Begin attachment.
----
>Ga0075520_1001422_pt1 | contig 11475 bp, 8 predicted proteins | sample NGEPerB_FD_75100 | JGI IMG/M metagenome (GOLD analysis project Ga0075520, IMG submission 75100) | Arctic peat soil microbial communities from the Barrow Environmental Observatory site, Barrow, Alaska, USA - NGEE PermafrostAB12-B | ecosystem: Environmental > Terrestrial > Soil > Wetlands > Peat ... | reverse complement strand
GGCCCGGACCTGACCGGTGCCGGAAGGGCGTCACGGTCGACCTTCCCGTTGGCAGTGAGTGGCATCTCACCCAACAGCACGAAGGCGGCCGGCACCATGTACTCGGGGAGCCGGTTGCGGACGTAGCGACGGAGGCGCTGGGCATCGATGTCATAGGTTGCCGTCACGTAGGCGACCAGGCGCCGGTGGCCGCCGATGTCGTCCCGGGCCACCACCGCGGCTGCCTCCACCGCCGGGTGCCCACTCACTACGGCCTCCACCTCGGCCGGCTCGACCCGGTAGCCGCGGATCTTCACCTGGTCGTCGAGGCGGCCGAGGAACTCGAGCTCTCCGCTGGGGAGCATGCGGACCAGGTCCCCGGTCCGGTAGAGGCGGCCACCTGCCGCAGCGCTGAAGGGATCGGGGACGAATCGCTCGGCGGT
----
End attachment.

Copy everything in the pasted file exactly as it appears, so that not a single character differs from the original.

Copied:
>Ga0075520_1001422_pt1 | contig 11475 bp, 8 predicted proteins | sample NGEPerB_FD_75100 | JGI IMG/M metagenome (GOLD analysis project Ga0075520, IMG submission 75100) | Arctic peat soil microbial communities from the Barrow Environmental Observatory site, Barrow, Alaska, USA - NGEE PermafrostAB12-B | ecosystem: Environmental > Terrestrial > Soil > Wetlands > Peat ... | reverse complement strand
GGCCCGGACCTGACCGGTGCCGGAAGGGCGTCACGGTCGACCTTCCCGTTGGCAGTGAGTGGCATCTCACCCAACAGCACGAAGGCGGCCGGCACCATGTACTCGGGGAGCCGGTTGCGGACGTAGCGACGGAGGCGCTGGGCATCGATGTCATAGGTTGCCGTCACGTAGGCGACCAGGCGCCGGTGGCCGCCGATGTCGTCCCGGGCCACCACCGCGGCTGCCTCCACCGCCGGGTGCCCACTCACTACGGCCTCCACCTCGGCCGGCTCGACCCGGTAGCCGCGGATCTTCACCTGGTCGTCGAGGCGGCCGAGGAACTCGAGCTCTCCGCTGGGGAGCATGCGGACCAGGTCCCCGGTCCGGTAGAGGCGGCCACCTGCCGCAGCGCTGAAGGGATCGGGGACGAATCGCTCGGCGGT